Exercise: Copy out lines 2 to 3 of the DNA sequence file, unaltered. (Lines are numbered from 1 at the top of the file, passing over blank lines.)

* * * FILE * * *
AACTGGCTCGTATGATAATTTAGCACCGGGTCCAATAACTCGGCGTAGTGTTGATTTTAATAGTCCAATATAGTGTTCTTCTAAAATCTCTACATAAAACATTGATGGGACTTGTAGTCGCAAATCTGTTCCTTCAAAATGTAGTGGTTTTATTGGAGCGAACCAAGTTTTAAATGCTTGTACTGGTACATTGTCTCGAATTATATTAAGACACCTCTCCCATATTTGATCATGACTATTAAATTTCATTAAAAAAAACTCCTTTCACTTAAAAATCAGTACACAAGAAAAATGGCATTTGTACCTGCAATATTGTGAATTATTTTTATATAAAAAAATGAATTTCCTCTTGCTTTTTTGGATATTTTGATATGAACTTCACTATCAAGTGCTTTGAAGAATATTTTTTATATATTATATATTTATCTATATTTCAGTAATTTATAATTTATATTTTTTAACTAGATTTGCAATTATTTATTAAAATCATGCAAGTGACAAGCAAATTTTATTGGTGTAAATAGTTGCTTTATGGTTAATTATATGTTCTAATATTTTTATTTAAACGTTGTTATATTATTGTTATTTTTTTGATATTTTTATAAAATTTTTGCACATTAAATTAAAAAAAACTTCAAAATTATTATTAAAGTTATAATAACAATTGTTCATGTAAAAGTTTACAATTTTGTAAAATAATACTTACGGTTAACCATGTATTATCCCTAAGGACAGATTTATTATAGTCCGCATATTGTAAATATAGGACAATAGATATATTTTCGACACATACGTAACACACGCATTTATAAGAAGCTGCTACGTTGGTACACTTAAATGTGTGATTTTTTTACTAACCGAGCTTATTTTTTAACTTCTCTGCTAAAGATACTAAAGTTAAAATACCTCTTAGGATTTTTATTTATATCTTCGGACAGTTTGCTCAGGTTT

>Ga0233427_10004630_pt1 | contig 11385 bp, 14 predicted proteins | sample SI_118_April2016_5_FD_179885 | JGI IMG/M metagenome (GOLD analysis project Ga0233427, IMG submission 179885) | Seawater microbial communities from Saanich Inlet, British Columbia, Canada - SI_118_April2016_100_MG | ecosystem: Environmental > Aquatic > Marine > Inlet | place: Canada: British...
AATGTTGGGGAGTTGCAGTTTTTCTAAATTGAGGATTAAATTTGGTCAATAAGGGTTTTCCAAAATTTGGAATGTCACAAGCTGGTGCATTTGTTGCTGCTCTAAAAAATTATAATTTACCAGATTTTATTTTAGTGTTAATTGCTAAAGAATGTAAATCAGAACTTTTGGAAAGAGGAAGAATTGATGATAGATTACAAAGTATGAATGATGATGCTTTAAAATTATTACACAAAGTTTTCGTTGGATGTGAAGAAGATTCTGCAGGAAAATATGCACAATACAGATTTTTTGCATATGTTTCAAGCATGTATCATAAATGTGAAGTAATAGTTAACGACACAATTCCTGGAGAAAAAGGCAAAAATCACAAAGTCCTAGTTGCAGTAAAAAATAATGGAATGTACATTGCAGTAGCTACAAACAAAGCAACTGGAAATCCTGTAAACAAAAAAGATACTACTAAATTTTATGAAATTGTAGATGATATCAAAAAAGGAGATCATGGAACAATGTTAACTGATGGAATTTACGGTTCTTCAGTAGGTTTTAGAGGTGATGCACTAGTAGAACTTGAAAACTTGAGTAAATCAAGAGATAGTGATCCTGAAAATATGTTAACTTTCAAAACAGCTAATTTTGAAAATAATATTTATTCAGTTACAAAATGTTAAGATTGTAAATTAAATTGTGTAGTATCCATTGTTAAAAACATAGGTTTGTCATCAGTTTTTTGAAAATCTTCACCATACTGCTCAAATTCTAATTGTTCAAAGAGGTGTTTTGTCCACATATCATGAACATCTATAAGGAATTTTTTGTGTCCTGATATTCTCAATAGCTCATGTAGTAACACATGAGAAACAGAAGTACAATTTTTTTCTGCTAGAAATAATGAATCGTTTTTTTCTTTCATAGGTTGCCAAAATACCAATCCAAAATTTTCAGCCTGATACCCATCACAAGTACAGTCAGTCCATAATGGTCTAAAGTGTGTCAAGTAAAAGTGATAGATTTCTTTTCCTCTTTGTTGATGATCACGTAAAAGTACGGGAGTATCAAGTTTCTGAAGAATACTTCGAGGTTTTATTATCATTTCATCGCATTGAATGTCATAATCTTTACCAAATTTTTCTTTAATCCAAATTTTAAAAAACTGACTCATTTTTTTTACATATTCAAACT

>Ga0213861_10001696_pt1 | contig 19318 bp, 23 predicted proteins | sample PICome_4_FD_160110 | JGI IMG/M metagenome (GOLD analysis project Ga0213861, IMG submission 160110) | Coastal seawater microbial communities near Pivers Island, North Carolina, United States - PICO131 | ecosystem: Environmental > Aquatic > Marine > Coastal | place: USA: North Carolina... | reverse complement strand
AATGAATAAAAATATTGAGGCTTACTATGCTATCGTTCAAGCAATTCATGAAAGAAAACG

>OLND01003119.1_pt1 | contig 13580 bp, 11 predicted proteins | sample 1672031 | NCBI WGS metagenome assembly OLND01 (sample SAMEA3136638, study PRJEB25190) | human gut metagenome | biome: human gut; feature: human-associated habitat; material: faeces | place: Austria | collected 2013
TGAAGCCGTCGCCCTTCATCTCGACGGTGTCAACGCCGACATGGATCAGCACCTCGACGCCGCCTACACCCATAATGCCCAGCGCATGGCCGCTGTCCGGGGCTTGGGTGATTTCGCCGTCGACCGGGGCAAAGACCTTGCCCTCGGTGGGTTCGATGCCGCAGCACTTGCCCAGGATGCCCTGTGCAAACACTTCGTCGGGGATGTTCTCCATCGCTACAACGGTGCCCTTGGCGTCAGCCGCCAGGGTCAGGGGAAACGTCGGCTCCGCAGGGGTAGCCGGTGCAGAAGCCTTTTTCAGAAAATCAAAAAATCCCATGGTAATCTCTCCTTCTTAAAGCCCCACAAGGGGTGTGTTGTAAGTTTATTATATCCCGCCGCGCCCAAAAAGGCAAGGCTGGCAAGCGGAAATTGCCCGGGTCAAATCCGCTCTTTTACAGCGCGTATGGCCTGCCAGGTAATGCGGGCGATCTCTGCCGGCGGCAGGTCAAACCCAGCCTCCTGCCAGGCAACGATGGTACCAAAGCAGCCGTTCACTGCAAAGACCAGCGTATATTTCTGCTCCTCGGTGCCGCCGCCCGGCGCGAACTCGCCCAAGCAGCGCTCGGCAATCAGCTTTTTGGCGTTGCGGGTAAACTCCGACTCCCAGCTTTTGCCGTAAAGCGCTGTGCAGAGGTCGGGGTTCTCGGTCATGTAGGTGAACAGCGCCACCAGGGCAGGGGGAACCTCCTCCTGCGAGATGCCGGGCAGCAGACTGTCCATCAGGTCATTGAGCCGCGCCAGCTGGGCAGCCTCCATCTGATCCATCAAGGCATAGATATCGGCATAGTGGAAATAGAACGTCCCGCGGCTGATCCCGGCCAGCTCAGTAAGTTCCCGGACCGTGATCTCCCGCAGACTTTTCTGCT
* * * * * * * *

>Ga0233427_10004630_pt1 | contig 11385 bp, 14 predicted proteins | sample SI_118_April2016_5_FD_179885 | JGI IMG/M metagenome (GOLD analysis project Ga0233427, IMG submission 179885) | Seawater microbial communities from Saanich Inlet, British Columbia, Canada - SI_118_April2016_100_MG | ecosystem: Environmental > Aquatic > Marine > Inlet | place: Canada: British...
AATGTTGGGGAGTTGCAGTTTTTCTAAATTGAGGATTAAATTTGGTCAATAAGGGTTTTCCAAAATTTGGAATGTCACAAGCTGGTGCATTTGTTGCTGCTCTAAAAAATTATAATTTACCAGATTTTATTTTAGTGTTAATTGCTAAAGAATGTAAATCAGAACTTTTGGAAAGAGGAAGAATTGATGATAGATTACAAAGTATGAATGATGATGCTTTAAAATTATTACACAAAGTTTTCGTTGGATGTGAAGAAGATTCTGCAGGAAAATATGCACAATACAGATTTTTTGCATATGTTTCAAGCATGTATCATAAATGTGAAGTAATAGTTAACGACACAATTCCTGGAGAAAAAGGCAAAAATCACAAAGTCCTAGTTGCAGTAAAAAATAATGGAATGTACATTGCAGTAGCTACAAACAAAGCAACTGGAAATCCTGTAAACAAAAAAGATACTACTAAATTTTATGAAATTGTAGATGATATCAAAAAAGGAGATCATGGAACAATGTTAACTGATGGAATTTACGGTTCTTCAGTAGGTTTTAGAGGTGATGCACTAGTAGAACTTGAAAACTTGAGTAAATCAAGAGATAGTGATCCTGAAAATATGTTAACTTTCAAAACAGCTAATTTTGAAAATAATATTTATTCAGTTACAAAATGTTAAGATTGTAAATTAAATTGTGTAGTATCCATTGTTAAAAACATAGGTTTGTCATCAGTTTTTTGAAAATCTTCACCATACTGCTCAAATTCTAATTGTTCAAAGAGGTGTTTTGTCCACATATCATGAACATCTATAAGGAATTTTTTGTGTCCTGATATTCTCAATAGCTCATGTAGTAACACATGAGAAACAGAAGTACAATTTTTTTCTGCTAGAAATAATGAATCGTTTTTTTCTTTCATAGGTTGCCAAAATACCAATCCAAAATTTTCAGCCTGATACCCATCACAAGTACAGTCAGTCCATAATGGTCTAAAGTGTGTCAAGTAAAAGTGATAGATTTCTTTTCCTCTTTGTTGATGATCACGTAAAAGTACGGGAGTATCAAGTTTCTGAAGAATACTTCGAGGTTTTATTATCATTTCATCGCATTGAATGTCATAATCTTTACCAAATTTTTCTTTAATCCAAATTTTAAAAAACTGACTCATTTTTTTTACATATTCAAACT